Vested Interests Abound on Pharmacy Boards

January 6, 2009

Physicians who use complementary and alternative therapies in their clinical practices often face charges from their respective state boards of medicines for practicing “outside the standard of care.” USA Today has conducted a review of the state pharmacy board panels, who are assigned to oversee prescription drug safety for American consumers. They found that nearly one in four of the 295 pharmacists who currently sit on the panels are employees of major drugstore chains or supermarket pharmacies. According to USA Today, their appointments “give the chains a network with potential say about decisions that affect the pharmacy industry.” Walgreens and CVS, the nation’s largest drugstore chains, are tied for the most board appointments, with twenty-one seats each.

Pharmacy board members are typically appointed by state governors. The boards typically license pharmacists and pharmacies, set pharmacist training standards, oversee the inspections of pharmacies, and hold disciplinary hearings for alleged safety violations. They have tremendous power, as has been demonstrated by their attacks on compounding pharmacists. These pharmacists, who are not part of the chain drugstore or supermarket network, address the needs of patients whose physicians favor a more individualized approach to prescribing and dispending medication. A case in point has been the heated battle between the use of prescription synthetic hormone replacement therapy versus bio-identical hormone therapy dispensed by compounding pharmacists.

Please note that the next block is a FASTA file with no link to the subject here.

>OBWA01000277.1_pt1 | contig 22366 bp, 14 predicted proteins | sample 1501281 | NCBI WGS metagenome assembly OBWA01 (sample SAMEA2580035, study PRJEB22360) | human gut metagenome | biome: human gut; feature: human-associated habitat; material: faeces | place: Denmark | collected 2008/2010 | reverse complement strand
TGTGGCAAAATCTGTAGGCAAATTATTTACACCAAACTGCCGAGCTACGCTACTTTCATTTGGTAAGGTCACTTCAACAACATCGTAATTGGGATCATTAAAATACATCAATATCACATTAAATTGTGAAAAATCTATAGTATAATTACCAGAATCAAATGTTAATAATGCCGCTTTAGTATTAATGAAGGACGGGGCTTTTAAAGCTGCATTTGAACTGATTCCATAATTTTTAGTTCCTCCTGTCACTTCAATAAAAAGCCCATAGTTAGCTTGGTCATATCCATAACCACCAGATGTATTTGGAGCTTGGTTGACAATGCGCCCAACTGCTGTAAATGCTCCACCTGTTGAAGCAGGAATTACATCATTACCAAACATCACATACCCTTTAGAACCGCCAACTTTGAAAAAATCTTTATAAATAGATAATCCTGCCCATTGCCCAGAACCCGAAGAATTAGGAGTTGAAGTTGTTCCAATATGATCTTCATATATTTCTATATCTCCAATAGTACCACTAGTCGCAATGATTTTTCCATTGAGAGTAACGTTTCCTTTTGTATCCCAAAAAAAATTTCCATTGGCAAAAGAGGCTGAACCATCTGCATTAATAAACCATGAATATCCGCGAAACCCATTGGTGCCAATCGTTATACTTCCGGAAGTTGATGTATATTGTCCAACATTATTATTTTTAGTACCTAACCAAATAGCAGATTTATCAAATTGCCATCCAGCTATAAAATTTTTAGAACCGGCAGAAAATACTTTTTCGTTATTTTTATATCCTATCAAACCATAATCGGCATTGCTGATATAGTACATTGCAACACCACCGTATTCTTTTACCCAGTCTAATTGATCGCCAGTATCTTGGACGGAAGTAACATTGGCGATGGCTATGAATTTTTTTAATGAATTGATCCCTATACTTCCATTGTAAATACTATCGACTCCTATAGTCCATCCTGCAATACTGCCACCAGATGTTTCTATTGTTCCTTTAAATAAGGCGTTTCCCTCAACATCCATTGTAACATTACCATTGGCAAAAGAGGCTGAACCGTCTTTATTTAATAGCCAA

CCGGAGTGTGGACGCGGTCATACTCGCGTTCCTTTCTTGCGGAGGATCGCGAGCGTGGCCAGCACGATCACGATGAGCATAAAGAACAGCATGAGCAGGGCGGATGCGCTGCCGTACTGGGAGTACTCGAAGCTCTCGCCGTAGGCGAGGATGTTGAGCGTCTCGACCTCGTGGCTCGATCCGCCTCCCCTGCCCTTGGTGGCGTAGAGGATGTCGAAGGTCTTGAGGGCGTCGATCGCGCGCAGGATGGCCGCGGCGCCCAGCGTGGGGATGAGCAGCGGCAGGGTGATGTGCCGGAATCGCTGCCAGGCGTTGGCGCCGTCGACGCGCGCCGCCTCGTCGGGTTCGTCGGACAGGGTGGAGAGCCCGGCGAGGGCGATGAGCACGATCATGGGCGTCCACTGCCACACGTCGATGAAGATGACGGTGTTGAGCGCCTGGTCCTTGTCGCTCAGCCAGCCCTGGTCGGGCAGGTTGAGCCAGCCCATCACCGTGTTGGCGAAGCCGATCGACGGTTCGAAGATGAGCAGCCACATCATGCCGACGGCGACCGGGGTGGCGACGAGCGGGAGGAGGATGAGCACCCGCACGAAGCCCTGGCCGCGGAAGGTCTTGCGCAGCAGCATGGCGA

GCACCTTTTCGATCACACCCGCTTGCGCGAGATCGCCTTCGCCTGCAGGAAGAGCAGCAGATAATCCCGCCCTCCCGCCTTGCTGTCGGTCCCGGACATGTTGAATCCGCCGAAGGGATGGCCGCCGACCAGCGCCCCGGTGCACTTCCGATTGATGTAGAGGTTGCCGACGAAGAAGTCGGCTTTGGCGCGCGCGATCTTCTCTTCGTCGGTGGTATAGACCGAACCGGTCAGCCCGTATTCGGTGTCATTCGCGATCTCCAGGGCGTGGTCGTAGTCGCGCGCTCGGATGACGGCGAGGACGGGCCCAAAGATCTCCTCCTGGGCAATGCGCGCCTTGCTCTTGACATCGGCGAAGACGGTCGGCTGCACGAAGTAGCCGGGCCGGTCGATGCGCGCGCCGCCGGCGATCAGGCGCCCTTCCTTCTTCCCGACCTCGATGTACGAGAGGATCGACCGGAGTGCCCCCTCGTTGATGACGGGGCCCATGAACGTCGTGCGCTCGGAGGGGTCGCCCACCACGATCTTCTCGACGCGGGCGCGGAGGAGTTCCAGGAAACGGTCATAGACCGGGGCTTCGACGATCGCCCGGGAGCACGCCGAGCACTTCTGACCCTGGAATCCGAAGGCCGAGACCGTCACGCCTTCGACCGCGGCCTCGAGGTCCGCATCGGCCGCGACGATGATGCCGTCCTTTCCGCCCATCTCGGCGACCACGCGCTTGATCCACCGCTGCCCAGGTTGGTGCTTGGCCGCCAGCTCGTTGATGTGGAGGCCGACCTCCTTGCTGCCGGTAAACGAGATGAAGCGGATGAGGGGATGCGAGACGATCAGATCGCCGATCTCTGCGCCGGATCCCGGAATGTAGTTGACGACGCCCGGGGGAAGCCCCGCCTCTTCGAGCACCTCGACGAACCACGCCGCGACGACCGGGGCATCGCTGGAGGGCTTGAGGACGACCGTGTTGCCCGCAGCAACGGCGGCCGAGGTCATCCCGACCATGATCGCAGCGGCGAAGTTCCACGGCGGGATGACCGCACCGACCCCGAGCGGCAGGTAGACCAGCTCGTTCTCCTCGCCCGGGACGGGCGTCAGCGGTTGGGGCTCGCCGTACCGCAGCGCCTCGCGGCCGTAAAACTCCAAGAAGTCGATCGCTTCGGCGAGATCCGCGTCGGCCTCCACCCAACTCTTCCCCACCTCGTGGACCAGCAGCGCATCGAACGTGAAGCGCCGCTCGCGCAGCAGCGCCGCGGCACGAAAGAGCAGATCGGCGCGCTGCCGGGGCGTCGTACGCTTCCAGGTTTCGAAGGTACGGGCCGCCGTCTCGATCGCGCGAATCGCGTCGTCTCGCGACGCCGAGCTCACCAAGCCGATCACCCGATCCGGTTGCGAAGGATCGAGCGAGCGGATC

With Sen. Grassley’s recent focus on how vested interests skew medical school education and research, it would be fascinating to tally how many of those who sit on state boards of medicine receive compensation from pharmaceutical drug makers and medical device manufacturers. For years, physicians who seek to provide their patients individualized care using clinical nutrition only using pharmaceutical drugs when necessary have been targeted by state boards. Drug makers and medical device firms have much to lose with this integrative approach to medicine. Does their influence extend to state boards of medicine?

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